Roselyne Bachelot-Narquin, Minister of Culture, was saddened to learn of the passing of the great visual artist Christian Boltanski.

A self-taught artist, Christian Boltanski began painting at a very young age and made many canvases depicting historical scenes. He then abandoned painting and expressed himself through many artistic disciplines, including writing, video, photography and installations. He presented his first exhibition in 1968 with human-sized puppets and a film entitled "The Impossible Life".

Marked in his childhood by the Shoah, his rich and eclectic work testifies to his obsession with the fight against oblivion and disappearance. He will create visual and sound installations with objects that did not belong to him but that he appropriates to restore a moment of life and witness the traces that each leaves after his death. These huge ephemeral installations seize the spectators and provoke intense emotions.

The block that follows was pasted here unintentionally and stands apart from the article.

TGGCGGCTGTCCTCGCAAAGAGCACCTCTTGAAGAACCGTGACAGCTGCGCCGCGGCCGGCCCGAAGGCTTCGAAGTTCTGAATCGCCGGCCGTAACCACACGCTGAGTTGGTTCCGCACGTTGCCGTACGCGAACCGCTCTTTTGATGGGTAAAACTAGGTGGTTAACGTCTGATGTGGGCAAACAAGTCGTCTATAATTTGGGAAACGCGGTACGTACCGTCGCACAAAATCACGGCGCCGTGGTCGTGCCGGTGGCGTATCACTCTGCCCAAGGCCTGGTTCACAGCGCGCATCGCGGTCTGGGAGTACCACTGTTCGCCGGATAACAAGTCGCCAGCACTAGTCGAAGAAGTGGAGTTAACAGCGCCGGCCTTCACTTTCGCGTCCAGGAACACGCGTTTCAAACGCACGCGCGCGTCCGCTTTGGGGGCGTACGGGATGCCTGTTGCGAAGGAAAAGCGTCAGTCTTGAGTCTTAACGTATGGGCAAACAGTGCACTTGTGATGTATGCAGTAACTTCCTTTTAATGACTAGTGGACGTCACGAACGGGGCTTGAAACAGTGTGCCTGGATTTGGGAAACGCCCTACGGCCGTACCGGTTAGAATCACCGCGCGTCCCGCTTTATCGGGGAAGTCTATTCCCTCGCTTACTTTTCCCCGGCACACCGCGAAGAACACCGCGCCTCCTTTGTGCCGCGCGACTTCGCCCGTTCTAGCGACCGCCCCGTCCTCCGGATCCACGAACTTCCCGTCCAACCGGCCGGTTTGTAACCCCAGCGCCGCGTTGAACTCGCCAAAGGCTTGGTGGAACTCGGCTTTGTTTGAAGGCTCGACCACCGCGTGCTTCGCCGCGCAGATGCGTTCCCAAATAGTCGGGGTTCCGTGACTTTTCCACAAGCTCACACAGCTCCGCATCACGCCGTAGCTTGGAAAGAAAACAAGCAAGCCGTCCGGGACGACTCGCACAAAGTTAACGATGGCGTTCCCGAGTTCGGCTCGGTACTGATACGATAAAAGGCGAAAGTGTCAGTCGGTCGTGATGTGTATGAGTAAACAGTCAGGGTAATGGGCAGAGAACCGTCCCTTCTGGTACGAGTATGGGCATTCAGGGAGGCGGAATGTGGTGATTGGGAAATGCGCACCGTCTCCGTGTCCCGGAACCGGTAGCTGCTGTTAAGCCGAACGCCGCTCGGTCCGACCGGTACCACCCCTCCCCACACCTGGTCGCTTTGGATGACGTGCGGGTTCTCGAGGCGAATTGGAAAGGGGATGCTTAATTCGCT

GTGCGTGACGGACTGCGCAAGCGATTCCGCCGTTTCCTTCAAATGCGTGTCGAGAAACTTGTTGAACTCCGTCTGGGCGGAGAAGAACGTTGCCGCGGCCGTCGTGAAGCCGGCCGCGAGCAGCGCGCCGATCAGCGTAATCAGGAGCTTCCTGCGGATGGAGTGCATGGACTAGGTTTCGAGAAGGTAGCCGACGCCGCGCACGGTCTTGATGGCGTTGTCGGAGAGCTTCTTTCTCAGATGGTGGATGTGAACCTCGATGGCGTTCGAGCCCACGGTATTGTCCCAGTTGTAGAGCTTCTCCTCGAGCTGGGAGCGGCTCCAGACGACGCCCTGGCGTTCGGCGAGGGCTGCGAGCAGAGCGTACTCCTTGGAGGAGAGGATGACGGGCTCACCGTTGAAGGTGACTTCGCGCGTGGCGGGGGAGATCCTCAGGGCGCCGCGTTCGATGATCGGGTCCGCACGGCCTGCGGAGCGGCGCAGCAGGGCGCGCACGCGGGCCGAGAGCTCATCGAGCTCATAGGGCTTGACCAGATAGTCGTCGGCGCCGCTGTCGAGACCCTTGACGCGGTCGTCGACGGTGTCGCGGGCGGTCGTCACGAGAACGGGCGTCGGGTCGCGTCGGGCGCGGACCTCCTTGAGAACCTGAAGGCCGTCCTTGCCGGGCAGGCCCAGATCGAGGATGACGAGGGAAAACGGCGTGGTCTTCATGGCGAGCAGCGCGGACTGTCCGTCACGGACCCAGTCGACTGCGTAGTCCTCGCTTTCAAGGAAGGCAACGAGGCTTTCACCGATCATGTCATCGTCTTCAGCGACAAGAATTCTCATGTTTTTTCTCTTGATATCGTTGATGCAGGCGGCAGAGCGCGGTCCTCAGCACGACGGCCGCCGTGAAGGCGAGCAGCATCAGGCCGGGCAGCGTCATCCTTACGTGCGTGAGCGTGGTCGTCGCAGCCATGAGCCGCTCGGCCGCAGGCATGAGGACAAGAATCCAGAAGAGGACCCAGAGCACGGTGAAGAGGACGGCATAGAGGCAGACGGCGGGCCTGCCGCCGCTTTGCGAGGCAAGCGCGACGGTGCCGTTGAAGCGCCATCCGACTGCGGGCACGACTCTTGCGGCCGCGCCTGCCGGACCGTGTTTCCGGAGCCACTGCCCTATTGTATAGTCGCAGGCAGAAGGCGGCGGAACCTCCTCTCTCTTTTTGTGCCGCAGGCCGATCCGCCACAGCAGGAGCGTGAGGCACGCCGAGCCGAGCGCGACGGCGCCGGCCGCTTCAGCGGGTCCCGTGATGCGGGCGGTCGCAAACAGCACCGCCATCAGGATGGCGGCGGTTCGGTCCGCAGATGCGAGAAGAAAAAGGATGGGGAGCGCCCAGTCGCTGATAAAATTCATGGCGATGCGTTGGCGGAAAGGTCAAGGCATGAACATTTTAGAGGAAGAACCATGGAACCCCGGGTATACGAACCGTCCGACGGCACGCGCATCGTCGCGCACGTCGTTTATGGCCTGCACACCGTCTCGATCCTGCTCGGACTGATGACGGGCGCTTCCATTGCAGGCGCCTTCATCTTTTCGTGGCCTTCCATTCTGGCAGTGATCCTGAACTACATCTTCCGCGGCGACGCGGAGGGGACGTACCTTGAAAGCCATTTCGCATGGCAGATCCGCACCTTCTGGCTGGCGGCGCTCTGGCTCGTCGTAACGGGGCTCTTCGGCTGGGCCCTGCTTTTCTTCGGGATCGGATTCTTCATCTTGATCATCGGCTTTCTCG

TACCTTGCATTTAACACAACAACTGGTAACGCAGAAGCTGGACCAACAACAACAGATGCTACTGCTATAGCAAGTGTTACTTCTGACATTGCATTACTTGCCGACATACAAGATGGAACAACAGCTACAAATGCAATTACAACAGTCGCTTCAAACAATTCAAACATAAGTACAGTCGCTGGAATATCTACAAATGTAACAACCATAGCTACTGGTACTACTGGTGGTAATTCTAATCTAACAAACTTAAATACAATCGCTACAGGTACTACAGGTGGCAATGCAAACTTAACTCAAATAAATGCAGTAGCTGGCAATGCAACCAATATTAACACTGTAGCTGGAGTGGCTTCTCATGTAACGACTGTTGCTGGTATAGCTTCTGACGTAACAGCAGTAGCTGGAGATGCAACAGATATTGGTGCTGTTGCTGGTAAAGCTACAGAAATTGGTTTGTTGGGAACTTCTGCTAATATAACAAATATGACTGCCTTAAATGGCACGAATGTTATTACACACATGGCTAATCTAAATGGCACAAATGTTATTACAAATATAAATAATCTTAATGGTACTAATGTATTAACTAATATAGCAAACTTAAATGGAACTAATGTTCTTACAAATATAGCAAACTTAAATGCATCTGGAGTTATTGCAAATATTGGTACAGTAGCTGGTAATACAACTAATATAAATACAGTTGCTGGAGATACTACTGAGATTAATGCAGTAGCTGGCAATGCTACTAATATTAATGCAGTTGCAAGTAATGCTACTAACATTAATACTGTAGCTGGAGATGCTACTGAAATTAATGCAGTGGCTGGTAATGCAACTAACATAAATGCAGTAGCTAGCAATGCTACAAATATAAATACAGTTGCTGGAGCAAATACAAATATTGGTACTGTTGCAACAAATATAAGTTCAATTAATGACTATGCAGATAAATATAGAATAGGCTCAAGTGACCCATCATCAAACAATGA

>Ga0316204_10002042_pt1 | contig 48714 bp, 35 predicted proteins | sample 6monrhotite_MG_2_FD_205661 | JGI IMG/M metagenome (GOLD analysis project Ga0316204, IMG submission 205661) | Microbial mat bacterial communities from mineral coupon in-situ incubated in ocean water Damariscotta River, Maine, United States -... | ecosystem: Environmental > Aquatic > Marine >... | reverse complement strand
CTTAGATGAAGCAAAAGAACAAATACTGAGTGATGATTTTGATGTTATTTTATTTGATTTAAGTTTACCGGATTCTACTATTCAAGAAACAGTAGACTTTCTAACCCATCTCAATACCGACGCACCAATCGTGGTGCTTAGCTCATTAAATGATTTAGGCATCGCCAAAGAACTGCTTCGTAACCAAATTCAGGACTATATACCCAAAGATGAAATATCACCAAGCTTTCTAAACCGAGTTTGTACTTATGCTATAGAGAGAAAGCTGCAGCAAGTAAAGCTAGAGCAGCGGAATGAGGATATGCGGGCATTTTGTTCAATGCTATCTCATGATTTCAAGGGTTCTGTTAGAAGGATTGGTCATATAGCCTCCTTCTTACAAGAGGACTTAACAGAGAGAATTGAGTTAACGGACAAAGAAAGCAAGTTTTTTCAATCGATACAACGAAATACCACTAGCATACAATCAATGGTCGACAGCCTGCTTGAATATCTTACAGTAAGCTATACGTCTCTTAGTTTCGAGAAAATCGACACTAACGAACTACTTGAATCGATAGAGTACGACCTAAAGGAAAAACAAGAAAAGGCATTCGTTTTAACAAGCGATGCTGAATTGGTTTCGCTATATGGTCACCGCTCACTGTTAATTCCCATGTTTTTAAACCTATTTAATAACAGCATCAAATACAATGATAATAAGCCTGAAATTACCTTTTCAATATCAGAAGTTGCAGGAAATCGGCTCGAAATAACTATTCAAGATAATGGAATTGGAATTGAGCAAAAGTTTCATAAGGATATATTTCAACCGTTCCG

Thus, during the event "Monumenta", in January 2010 at the Grand Palais, he presented People, a giant installation composed of stacked clothes, evoking the memory of the Holocaust.

In 2011, he represented France at the Venice Biennale with an impressive metal ribbon that unfolds an infinite number of infant faces.

His last major exhibition entitled “Faire son temps”, presented at the Centre Pompidou in 2019-2020, allowed him to wander through his work.

Internationally renowned artist, he installed permanent works around the world, notably in Japan with The Archives of the Heart, and in Australia with The Last Years of CB.

Christian Boltanski was a Knight of the Legion of Honour and Commander of Arts and Letters.

Roselyne Bachelot-Narquin extends her sincere condolences to his wife Annette Messager, his family and loved ones.